Results of a new survey conducted by The Seniors Center illustrate an overwhelming belief that Social Security doesn't meet the needs of America's seniors. Respondents look to the wealthy to increase benefits for retired workers.
Washington, DC -- (ReleaseWire) -- 03/09/2017 -- A new survey of retired Americans conducted by The Seniors Center has revealed a growing concern among senior citizens that Social Security payments no longer adequately address the rising costs facing the elderly.
Respondents overwhelmingly indicated increases in both medical and day-to-day expenses in the past year, with 68% of respondents saying their healthcare costs have increased and 88% of respondents saying their living expenses have increased.
Even more feel changes made to Social Security in the upcoming year could have devastating effects on the financial security of American seniors.
A whopping 99% of respondents agree that if further changes are made to Social Security that cause benefits to be cut or reduced, many beneficiaries will fall below the poverty line.
When asked how they would amend the Social Security system to relieve the burden of rising cost-of-living for seniors, 91% of respondents said they felt Social Security benefits should no longer be subject to income taxes.
And a majority of those surveyed believe that the health of Social Security can further improved by requiring the wealthy to pay Social Security taxes on the full amount of their yearly income. Seventy-eight percent of respondents say they would support legislation to close loopholes exempting millionaires from contributing to Social Security at their full income.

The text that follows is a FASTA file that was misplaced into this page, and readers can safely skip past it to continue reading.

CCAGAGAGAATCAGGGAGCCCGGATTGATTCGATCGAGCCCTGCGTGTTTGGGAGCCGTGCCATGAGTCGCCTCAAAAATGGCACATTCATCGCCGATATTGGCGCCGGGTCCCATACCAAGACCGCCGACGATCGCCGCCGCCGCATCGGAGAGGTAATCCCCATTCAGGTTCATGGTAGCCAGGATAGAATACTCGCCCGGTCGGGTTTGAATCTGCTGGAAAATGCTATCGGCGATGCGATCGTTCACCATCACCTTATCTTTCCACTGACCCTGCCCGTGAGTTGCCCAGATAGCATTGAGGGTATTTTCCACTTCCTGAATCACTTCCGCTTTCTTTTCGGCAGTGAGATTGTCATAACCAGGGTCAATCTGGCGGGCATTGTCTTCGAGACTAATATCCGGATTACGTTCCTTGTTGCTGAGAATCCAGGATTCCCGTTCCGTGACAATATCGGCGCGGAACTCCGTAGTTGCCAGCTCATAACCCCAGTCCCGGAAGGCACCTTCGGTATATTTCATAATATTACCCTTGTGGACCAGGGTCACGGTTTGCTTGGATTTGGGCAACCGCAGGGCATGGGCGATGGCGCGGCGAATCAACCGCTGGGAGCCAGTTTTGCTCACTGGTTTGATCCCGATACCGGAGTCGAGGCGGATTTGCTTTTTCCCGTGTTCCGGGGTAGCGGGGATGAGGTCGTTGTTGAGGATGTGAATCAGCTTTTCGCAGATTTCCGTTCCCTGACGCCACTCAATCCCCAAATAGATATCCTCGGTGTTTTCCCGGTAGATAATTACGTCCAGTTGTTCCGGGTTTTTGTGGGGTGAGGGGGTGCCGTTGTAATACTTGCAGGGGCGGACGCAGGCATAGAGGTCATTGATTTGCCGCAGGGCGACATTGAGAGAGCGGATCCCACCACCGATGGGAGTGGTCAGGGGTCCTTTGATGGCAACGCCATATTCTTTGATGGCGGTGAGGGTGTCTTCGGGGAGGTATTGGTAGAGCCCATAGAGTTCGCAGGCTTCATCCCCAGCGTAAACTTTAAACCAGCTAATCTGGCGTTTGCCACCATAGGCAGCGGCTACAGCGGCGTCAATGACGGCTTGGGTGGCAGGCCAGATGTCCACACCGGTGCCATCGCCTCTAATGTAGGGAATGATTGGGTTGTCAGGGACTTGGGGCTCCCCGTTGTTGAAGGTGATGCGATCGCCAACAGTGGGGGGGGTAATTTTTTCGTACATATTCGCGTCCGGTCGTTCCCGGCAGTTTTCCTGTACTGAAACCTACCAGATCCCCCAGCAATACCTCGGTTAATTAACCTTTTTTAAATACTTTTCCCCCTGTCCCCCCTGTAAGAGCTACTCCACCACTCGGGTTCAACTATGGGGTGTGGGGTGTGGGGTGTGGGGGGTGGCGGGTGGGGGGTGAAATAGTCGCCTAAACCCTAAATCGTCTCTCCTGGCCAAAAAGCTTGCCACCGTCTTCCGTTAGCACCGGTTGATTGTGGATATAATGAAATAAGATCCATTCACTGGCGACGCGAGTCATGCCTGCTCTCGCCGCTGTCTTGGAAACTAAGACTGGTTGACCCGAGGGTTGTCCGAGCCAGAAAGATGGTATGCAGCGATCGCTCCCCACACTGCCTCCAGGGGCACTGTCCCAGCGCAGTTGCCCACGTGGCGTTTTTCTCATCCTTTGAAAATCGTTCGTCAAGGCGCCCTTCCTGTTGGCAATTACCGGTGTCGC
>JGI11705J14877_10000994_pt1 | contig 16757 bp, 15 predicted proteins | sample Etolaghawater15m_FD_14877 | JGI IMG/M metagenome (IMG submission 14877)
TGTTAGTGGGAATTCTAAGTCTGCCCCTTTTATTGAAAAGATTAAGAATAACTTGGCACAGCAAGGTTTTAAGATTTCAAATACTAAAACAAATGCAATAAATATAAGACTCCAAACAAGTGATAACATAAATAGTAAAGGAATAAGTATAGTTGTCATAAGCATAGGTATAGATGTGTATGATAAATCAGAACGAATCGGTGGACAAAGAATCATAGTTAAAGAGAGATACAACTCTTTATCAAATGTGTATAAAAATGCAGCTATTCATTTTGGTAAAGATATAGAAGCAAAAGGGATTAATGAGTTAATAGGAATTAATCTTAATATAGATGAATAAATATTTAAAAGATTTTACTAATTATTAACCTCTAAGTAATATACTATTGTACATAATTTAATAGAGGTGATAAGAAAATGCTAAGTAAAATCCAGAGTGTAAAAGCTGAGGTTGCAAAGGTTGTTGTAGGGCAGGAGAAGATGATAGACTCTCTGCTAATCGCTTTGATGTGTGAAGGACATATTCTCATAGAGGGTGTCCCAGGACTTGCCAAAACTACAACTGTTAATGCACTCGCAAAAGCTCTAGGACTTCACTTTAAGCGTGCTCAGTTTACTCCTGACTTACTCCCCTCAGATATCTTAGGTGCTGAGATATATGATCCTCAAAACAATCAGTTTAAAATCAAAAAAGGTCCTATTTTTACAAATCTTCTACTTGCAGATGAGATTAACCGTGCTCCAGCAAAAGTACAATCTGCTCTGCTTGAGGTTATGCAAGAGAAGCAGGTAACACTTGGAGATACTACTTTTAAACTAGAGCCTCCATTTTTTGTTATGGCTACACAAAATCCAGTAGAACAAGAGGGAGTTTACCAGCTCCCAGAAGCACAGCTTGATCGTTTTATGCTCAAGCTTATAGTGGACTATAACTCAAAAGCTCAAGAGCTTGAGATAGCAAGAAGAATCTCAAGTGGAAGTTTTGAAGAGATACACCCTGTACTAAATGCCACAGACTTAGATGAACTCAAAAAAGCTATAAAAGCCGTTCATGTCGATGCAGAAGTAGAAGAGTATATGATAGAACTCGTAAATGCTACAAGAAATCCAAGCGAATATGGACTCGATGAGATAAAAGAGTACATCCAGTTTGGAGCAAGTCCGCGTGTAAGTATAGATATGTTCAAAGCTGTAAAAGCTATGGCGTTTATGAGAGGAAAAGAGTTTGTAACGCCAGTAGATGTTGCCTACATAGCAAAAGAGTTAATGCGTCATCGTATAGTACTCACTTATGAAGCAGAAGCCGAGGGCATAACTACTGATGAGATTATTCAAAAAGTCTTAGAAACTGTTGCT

While beneficiaries will receive several small increases in 2017 -- including a 0.3% increase in payments that began in January and a higher maximum possible benefit for some beneficiaries -- survey results show retired Americans largely agree that these small adjustments are insufficient at meeting the demands of an increasingly expensive world.
On the heels of a presidential campaign cycle wherein Social Security was not a dominating discussion, these responses suggest apprehension among beneficiaries that their payments will be reduced or lag well behind what seniors actually need to access quality healthcare and retire comfortably.
Though experts have offered several potential solutions to the solvency crisis facing the Trust Fund, one sentiment seems to be shared by all: retired Americans are finding it harder than ever to make ends meet and are looking to our leaders to make creating a long-lasting Trust Fund and adequate monthly payments a top priority in the 115th Congress.
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